Horror Story: Eight Artists Engage with Mass Culture through Traumatic Imagery
October 25, 2014 through January 10, 2015
The idea for this show emerged from an ongoing interest in the idea of spectacle—specifically, Andy Warhol’s engagement with the subject. His Death and Disaster series embraced the horrific image to construct a commentary of historical trauma. Roger Kamholz wrote, “Warhol took the senseless tragedies of his time, ones that expressed the fractures and failures of the American dream, and presented them as history painting, in the tradition of grand, wrenching statements like Théodore Géricault’s Raft of the Medusa (1819) and Pablo Picasso’s Guernica (1937).”
Thinking more about this show and spectacle, I realized that in Aristotle’s outline of tragedy, spectacle is just one part of his thinking. “Horror Story” is really a show about the tragedy of violence.
Christopher Brown’s prints Continental and Flag are depictions of stills from the Zapruder film. Edgar Arceneaux’s etching 1968 depicts the assassination of Martin Luther King, Jr. Brown uses cheesecloth on softground plate to create the look of a TV screen, and Arceneaux depicts the Starship Enterprise in the far distance of his image, making both interpretations feel a bit detached from the actual events. Arceneaux’s Beyond the Great Eclipse series depicts ephemera from the Watts riots of 1965. All of these tragedies continue to haunt our perceptions of the 1960s.
Examining the horrors of the slave trade, David Huffman’s print Remuneration, 2007, along with Radcliffe Bailey’s Passage Gorée, 2011, are chilling portraits of the architecture built in order to traffic human beings.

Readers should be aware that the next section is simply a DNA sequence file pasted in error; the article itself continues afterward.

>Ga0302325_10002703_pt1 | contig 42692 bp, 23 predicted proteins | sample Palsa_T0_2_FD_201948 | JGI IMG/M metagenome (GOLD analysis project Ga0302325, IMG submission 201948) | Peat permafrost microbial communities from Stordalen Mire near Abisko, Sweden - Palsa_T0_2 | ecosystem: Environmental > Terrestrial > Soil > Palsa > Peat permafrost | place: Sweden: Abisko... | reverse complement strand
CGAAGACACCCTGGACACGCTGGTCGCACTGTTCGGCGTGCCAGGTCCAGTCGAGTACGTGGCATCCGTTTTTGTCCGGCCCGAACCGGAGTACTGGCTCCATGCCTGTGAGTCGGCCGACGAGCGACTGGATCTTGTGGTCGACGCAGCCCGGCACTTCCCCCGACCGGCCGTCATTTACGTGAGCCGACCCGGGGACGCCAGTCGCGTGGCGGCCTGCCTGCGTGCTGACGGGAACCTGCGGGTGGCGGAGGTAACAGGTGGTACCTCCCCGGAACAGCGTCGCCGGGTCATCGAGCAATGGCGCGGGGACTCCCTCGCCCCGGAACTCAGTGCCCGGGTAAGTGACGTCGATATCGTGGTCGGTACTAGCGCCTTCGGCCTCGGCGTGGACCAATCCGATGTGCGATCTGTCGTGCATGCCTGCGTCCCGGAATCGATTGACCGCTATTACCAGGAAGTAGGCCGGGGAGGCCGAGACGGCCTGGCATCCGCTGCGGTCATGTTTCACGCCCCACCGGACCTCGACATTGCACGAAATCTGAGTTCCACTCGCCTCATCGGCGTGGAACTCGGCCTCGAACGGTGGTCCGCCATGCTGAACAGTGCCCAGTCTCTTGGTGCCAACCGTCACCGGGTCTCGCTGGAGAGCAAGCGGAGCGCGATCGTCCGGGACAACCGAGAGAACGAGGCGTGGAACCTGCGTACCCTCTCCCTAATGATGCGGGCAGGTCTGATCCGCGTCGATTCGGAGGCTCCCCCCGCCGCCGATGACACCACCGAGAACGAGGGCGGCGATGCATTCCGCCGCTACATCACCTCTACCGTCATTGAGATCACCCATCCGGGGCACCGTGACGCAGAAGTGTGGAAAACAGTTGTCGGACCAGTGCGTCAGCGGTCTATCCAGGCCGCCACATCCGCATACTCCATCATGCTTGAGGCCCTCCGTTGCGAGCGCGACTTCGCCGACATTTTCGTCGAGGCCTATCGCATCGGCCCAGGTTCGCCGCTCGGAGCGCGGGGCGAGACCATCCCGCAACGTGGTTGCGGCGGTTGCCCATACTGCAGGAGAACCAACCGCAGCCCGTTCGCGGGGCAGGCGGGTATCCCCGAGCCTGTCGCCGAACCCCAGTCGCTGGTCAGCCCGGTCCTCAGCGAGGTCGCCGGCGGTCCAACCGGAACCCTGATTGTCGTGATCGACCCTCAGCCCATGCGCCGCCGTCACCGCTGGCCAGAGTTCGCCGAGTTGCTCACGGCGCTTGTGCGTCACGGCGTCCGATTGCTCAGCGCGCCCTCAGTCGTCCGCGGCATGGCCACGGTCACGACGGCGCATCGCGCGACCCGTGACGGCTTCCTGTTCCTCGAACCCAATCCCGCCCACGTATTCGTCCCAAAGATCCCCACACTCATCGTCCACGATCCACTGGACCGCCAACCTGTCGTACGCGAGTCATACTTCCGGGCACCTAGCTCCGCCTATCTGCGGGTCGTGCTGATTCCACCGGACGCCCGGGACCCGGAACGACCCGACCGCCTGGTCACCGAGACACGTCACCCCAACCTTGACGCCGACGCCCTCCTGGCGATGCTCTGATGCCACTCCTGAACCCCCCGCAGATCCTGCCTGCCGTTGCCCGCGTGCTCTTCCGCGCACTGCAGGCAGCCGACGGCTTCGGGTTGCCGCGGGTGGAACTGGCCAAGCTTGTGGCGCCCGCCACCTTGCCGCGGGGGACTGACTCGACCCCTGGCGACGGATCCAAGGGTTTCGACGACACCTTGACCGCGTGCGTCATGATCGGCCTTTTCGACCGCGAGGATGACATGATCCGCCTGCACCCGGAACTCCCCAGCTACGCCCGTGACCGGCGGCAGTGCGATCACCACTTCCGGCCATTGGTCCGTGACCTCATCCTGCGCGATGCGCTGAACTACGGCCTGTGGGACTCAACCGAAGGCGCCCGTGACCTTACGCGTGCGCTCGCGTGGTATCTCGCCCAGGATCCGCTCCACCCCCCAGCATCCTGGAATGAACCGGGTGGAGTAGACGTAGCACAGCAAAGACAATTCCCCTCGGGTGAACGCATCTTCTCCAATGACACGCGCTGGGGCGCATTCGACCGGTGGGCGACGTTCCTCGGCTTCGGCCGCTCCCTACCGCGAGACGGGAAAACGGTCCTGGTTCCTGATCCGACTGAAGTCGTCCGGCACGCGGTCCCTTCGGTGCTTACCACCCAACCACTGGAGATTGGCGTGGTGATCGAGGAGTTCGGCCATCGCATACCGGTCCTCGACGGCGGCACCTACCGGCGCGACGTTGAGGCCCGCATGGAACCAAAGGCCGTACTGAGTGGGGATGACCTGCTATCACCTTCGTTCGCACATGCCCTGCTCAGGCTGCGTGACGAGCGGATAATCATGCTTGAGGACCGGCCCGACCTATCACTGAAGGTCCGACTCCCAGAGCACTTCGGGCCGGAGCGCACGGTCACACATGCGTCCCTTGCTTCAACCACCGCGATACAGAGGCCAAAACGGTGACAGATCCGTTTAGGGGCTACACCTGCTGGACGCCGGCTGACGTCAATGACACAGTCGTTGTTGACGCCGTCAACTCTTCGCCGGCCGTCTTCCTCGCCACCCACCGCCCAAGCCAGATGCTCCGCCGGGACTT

Perhaps it is the horror film genre that can best engage traumatic history and confront viewers with it. Gary Simmons’ All Work and No Play references Stanley Kubrick’s film The Shining. Simmons often uses metaphor and American popular culture to create works that address personal and collective experiences of race and class. In Kubrick’s film, there are several shots of Native American architecture, and the hotel is filled with Native American décor. The hotel, built on a sacred Indian burial ground, was haunted due to this desecration. Many theorize that the film is exploring the early American settlers’ exploitation and killing of the Native Americans.
Again referencing film, Hernan Bas’ prints The Tenant and The Previous Tenant are images of the protagonist in Roman Polanski’s Film, Le Locataire, or The Tenant. The film explores the violence of the loss of privacy and the theme of victimization. Kota Ezawa’s prints Man and Woman and Stairs depict the scenes on the Odessa steps from the classic film Battleship Potemkin. The film terrifies the viewer with images of the brutal massacre of dozens of defenseless men, women, and children.
Lastly, Kerry James Marshall’s Frankenstein and Bride of Frankenstein address Mary Shelley’s classic novel and its racial resonances in the United States. Elizabeth Young, author of Black Frankenstein, states that “these Black Frankenstein stories effect four kinds of racial critique: they humanize the slave; they explain, if not justify, black violence; they condemn the slave owner; and they expose the instability of white power.” Again, Kerry James Marshall uses metaphor to explore the violence of slavery.